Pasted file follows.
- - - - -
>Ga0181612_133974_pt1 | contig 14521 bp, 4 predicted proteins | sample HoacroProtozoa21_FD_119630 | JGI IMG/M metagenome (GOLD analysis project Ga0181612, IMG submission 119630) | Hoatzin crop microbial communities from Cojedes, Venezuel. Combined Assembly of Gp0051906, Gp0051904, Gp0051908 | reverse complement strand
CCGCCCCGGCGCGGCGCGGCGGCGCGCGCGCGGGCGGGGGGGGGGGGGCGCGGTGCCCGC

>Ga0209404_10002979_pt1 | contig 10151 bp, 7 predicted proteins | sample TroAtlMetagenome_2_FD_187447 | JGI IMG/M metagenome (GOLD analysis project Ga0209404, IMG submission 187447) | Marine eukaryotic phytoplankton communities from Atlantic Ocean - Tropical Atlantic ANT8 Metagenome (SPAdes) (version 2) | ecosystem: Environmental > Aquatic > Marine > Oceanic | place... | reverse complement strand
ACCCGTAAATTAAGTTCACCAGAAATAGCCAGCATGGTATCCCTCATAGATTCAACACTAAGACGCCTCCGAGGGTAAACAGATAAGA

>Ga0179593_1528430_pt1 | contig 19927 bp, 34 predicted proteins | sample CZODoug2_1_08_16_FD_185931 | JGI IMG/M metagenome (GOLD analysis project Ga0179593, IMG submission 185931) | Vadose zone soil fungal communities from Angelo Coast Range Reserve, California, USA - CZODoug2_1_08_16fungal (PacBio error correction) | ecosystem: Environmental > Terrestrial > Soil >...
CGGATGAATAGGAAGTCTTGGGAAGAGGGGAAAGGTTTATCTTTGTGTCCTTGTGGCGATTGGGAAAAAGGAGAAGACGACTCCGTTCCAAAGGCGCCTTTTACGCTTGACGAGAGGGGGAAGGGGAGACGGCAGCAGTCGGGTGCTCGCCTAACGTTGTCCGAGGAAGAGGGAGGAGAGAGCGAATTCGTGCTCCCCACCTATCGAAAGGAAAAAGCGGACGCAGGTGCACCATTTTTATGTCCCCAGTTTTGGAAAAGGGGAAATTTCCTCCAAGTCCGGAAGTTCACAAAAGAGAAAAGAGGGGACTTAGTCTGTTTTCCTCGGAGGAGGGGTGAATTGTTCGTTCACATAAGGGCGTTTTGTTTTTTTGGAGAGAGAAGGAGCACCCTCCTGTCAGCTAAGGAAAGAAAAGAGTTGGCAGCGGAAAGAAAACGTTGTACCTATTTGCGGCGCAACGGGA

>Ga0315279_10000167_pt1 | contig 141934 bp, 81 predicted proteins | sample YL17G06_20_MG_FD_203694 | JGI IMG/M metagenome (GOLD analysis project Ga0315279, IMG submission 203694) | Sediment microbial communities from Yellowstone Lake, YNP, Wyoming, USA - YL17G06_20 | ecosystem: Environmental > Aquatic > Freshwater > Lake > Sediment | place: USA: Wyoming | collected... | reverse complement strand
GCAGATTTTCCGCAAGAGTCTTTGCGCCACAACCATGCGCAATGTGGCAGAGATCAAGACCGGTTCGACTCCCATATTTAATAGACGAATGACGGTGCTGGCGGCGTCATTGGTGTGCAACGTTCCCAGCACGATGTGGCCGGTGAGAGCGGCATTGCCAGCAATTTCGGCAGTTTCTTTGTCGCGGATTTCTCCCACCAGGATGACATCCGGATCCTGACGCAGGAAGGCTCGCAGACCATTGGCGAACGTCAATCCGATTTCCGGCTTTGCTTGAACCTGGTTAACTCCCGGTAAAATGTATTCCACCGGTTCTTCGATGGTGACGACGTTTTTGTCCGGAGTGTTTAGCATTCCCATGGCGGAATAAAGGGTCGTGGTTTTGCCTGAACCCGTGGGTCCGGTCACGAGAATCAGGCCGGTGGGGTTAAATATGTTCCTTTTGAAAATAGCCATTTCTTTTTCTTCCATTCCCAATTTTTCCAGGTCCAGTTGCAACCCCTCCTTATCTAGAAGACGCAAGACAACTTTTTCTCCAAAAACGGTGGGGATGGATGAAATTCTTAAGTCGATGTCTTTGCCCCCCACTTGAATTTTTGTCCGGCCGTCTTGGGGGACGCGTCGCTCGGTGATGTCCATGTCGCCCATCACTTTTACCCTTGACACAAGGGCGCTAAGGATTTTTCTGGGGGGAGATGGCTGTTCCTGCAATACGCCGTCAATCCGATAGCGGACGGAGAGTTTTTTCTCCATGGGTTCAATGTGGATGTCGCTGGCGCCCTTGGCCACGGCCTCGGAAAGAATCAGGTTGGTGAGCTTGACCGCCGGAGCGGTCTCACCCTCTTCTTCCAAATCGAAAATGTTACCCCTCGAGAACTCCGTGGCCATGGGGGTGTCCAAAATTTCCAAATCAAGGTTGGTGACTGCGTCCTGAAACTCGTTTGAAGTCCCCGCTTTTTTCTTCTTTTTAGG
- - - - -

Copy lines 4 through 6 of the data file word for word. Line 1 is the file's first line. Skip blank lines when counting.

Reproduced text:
ACCCGTAAATTAAGTTCACCAGAAATAGCCAGCATGGTATCCCTCATAGATTCAACACTAAGACGCCTCCGAGGGTAAACAGATAAGA

>Ga0179593_1528430_pt1 | contig 19927 bp, 34 predicted proteins | sample CZODoug2_1_08_16_FD_185931 | JGI IMG/M metagenome (GOLD analysis project Ga0179593, IMG submission 185931) | Vadose zone soil fungal communities from Angelo Coast Range Reserve, California, USA - CZODoug2_1_08_16fungal (PacBio error correction) | ecosystem: Environmental > Terrestrial > Soil >...
CGGATGAATAGGAAGTCTTGGGAAGAGGGGAAAGGTTTATCTTTGTGTCCTTGTGGCGATTGGGAAAAAGGAGAAGACGACTCCGTTCCAAAGGCGCCTTTTACGCTTGACGAGAGGGGGAAGGGGAGACGGCAGCAGTCGGGTGCTCGCCTAACGTTGTCCGAGGAAGAGGGAGGAGAGAGCGAATTCGTGCTCCCCACCTATCGAAAGGAAAAAGCGGACGCAGGTGCACCATTTTTATGTCCCCAGTTTTGGAAAAGGGGAAATTTCCTCCAAGTCCGGAAGTTCACAAAAGAGAAAAGAGGGGACTTAGTCTGTTTTCCTCGGAGGAGGGGTGAATTGTTCGTTCACATAAGGGCGTTTTGTTTTTTTGGAGAGAGAAGGAGCACCCTCCTGTCAGCTAAGGAAAGAAAAGAGTTGGCAGCGGAAAGAAAACGTTGTACCTATTTGCGGCGCAACGGGA